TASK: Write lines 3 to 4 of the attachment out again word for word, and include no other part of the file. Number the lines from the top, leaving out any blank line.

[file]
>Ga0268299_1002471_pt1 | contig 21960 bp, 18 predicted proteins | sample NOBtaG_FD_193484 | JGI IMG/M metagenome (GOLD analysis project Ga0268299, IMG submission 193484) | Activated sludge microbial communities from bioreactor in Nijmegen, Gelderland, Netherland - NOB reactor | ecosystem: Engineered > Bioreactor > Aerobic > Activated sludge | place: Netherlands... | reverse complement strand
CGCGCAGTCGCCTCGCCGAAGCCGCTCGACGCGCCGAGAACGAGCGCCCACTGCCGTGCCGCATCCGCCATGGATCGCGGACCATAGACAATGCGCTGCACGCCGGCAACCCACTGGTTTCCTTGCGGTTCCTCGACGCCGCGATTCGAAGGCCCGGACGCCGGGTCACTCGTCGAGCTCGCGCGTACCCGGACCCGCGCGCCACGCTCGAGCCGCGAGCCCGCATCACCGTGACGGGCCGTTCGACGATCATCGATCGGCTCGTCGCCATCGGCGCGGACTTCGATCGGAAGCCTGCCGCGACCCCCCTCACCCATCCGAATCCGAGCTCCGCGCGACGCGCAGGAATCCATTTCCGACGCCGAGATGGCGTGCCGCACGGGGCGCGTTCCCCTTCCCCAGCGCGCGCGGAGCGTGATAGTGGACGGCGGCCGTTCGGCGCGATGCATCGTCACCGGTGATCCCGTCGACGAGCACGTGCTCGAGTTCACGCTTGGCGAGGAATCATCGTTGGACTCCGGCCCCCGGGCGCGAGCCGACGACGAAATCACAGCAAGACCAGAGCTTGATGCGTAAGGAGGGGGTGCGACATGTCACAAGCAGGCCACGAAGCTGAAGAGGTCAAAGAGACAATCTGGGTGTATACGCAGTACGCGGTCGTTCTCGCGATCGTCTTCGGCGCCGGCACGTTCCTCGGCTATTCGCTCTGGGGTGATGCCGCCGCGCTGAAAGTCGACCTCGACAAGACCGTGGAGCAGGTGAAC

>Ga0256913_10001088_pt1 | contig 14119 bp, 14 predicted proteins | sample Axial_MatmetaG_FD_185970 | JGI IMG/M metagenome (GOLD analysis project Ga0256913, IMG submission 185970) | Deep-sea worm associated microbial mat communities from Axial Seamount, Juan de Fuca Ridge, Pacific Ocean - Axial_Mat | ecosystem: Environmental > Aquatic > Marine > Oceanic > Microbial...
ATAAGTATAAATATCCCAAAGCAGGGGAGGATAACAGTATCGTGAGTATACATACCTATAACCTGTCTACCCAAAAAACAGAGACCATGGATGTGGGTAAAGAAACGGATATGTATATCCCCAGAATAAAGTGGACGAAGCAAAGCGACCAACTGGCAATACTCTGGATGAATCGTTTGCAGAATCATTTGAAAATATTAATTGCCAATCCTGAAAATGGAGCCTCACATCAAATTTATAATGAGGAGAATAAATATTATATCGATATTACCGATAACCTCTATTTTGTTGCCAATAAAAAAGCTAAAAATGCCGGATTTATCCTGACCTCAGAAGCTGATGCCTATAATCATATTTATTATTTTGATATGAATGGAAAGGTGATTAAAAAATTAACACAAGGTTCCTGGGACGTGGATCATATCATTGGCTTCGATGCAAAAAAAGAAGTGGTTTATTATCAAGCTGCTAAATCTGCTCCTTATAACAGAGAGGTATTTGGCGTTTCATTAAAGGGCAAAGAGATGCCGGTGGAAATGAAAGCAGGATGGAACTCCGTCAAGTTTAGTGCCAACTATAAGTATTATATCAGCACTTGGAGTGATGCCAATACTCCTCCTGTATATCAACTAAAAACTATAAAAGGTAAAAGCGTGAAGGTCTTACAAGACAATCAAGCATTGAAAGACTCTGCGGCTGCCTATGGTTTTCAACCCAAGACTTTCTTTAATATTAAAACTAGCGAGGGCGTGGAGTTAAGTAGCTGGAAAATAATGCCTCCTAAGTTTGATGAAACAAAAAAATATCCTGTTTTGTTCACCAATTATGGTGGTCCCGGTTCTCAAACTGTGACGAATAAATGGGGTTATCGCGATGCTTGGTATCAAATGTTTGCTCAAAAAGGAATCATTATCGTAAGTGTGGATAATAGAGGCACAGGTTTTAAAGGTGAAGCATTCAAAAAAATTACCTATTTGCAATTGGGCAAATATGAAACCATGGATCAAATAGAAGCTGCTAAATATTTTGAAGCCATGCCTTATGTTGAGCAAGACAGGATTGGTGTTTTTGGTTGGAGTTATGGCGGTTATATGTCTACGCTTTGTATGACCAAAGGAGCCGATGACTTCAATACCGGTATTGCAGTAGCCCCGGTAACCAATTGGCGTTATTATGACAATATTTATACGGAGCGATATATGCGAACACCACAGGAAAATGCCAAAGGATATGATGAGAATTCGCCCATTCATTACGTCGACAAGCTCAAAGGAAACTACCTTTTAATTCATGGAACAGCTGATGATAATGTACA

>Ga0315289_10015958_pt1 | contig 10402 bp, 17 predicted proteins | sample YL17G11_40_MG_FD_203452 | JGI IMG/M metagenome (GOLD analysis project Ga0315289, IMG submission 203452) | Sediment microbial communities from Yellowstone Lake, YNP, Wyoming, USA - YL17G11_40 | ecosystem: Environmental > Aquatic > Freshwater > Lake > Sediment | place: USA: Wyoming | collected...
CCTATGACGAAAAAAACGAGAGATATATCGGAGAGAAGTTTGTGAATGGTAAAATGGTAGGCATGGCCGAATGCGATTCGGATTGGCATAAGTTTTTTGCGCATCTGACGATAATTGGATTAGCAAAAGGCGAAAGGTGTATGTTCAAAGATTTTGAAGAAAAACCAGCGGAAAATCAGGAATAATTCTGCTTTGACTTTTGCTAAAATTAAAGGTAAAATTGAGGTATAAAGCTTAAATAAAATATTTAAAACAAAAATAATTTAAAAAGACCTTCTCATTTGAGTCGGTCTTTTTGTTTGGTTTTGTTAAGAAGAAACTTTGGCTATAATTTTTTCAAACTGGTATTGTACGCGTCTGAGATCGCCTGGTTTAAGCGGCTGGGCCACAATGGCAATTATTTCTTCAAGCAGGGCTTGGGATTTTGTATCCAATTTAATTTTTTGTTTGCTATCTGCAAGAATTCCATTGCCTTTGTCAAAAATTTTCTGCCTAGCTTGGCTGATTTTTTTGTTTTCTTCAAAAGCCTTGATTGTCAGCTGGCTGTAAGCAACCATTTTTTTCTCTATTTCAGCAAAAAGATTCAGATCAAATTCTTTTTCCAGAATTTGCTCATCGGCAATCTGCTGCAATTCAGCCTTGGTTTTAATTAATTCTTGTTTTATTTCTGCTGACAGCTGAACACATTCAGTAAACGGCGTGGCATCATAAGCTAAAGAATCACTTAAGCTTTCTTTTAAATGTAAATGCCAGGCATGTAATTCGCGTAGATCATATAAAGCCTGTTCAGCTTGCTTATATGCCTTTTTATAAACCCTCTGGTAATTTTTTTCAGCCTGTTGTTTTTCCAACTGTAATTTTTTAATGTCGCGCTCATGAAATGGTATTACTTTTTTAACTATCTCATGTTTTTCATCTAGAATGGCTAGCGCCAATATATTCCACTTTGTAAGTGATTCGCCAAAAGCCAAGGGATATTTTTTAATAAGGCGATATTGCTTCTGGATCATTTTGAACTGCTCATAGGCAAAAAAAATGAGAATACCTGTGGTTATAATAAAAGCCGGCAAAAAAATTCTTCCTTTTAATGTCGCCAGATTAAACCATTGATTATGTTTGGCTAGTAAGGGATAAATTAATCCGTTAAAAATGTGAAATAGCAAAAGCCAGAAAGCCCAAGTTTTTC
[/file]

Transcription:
>Ga0256913_10001088_pt1 | contig 14119 bp, 14 predicted proteins | sample Axial_MatmetaG_FD_185970 | JGI IMG/M metagenome (GOLD analysis project Ga0256913, IMG submission 185970) | Deep-sea worm associated microbial mat communities from Axial Seamount, Juan de Fuca Ridge, Pacific Ocean - Axial_Mat | ecosystem: Environmental > Aquatic > Marine > Oceanic > Microbial...
ATAAGTATAAATATCCCAAAGCAGGGGAGGATAACAGTATCGTGAGTATACATACCTATAACCTGTCTACCCAAAAAACAGAGACCATGGATGTGGGTAAAGAAACGGATATGTATATCCCCAGAATAAAGTGGACGAAGCAAAGCGACCAACTGGCAATACTCTGGATGAATCGTTTGCAGAATCATTTGAAAATATTAATTGCCAATCCTGAAAATGGAGCCTCACATCAAATTTATAATGAGGAGAATAAATATTATATCGATATTACCGATAACCTCTATTTTGTTGCCAATAAAAAAGCTAAAAATGCCGGATTTATCCTGACCTCAGAAGCTGATGCCTATAATCATATTTATTATTTTGATATGAATGGAAAGGTGATTAAAAAATTAACACAAGGTTCCTGGGACGTGGATCATATCATTGGCTTCGATGCAAAAAAAGAAGTGGTTTATTATCAAGCTGCTAAATCTGCTCCTTATAACAGAGAGGTATTTGGCGTTTCATTAAAGGGCAAAGAGATGCCGGTGGAAATGAAAGCAGGATGGAACTCCGTCAAGTTTAGTGCCAACTATAAGTATTATATCAGCACTTGGAGTGATGCCAATACTCCTCCTGTATATCAACTAAAAACTATAAAAGGTAAAAGCGTGAAGGTCTTACAAGACAATCAAGCATTGAAAGACTCTGCGGCTGCCTATGGTTTTCAACCCAAGACTTTCTTTAATATTAAAACTAGCGAGGGCGTGGAGTTAAGTAGCTGGAAAATAATGCCTCCTAAGTTTGATGAAACAAAAAAATATCCTGTTTTGTTCACCAATTATGGTGGTCCCGGTTCTCAAACTGTGACGAATAAATGGGGTTATCGCGATGCTTGGTATCAAATGTTTGCTCAAAAAGGAATCATTATCGTAAGTGTGGATAATAGAGGCACAGGTTTTAAAGGTGAAGCATTCAAAAAAATTACCTATTTGCAATTGGGCAAATATGAAACCATGGATCAAATAGAAGCTGCTAAATATTTTGAAGCCATGCCTTATGTTGAGCAAGACAGGATTGGTGTTTTTGGTTGGAGTTATGGCGGTTATATGTCTACGCTTTGTATGACCAAAGGAGCCGATGACTTCAATACCGGTATTGCAGTAGCCCCGGTAACCAATTGGCGTTATTATGACAATATTTATACGGAGCGATATATGCGAACACCACAGGAAAATGCCAAAGGATATGATGAGAATTCGCCCATTCATTACGTCGACAAGCTCAAAGGAAACTACCTTTTAATTCATGGAACAGCTGATGATAATGTACA